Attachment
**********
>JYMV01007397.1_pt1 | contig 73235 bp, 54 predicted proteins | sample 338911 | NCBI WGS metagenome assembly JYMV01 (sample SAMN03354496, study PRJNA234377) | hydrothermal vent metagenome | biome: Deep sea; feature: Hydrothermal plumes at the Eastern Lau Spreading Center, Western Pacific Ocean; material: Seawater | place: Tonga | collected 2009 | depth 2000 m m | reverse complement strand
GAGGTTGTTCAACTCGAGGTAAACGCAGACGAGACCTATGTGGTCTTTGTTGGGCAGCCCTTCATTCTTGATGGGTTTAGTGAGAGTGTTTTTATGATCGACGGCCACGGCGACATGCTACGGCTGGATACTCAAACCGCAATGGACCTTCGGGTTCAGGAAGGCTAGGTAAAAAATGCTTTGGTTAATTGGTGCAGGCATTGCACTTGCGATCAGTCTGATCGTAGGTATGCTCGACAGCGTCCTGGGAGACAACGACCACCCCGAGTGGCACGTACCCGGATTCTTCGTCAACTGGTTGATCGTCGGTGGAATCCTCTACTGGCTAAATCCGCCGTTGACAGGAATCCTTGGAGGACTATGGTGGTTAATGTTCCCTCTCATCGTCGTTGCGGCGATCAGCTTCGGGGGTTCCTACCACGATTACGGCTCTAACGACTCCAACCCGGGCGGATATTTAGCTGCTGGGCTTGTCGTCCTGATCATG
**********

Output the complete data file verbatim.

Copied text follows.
>JYMV01007397.1_pt1 | contig 73235 bp, 54 predicted proteins | sample 338911 | NCBI WGS metagenome assembly JYMV01 (sample SAMN03354496, study PRJNA234377) | hydrothermal vent metagenome | biome: Deep sea; feature: Hydrothermal plumes at the Eastern Lau Spreading Center, Western Pacific Ocean; material: Seawater | place: Tonga | collected 2009 | depth 2000 m m | reverse complement strand
GAGGTTGTTCAACTCGAGGTAAACGCAGACGAGACCTATGTGGTCTTTGTTGGGCAGCCCTTCATTCTTGATGGGTTTAGTGAGAGTGTTTTTATGATCGACGGCCACGGCGACATGCTACGGCTGGATACTCAAACCGCAATGGACCTTCGGGTTCAGGAAGGCTAGGTAAAAAATGCTTTGGTTAATTGGTGCAGGCATTGCACTTGCGATCAGTCTGATCGTAGGTATGCTCGACAGCGTCCTGGGAGACAACGACCACCCCGAGTGGCACGTACCCGGATTCTTCGTCAACTGGTTGATCGTCGGTGGAATCCTCTACTGGCTAAATCCGCCGTTGACAGGAATCCTTGGAGGACTATGGTGGTTAATGTTCCCTCTCATCGTCGTTGCGGCGATCAGCTTCGGGGGTTCCTACCACGATTACGGCTCTAACGACTCCAACCCGGGCGGATATTTAGCTGCTGGGCTTGTCGTCCTGATCATG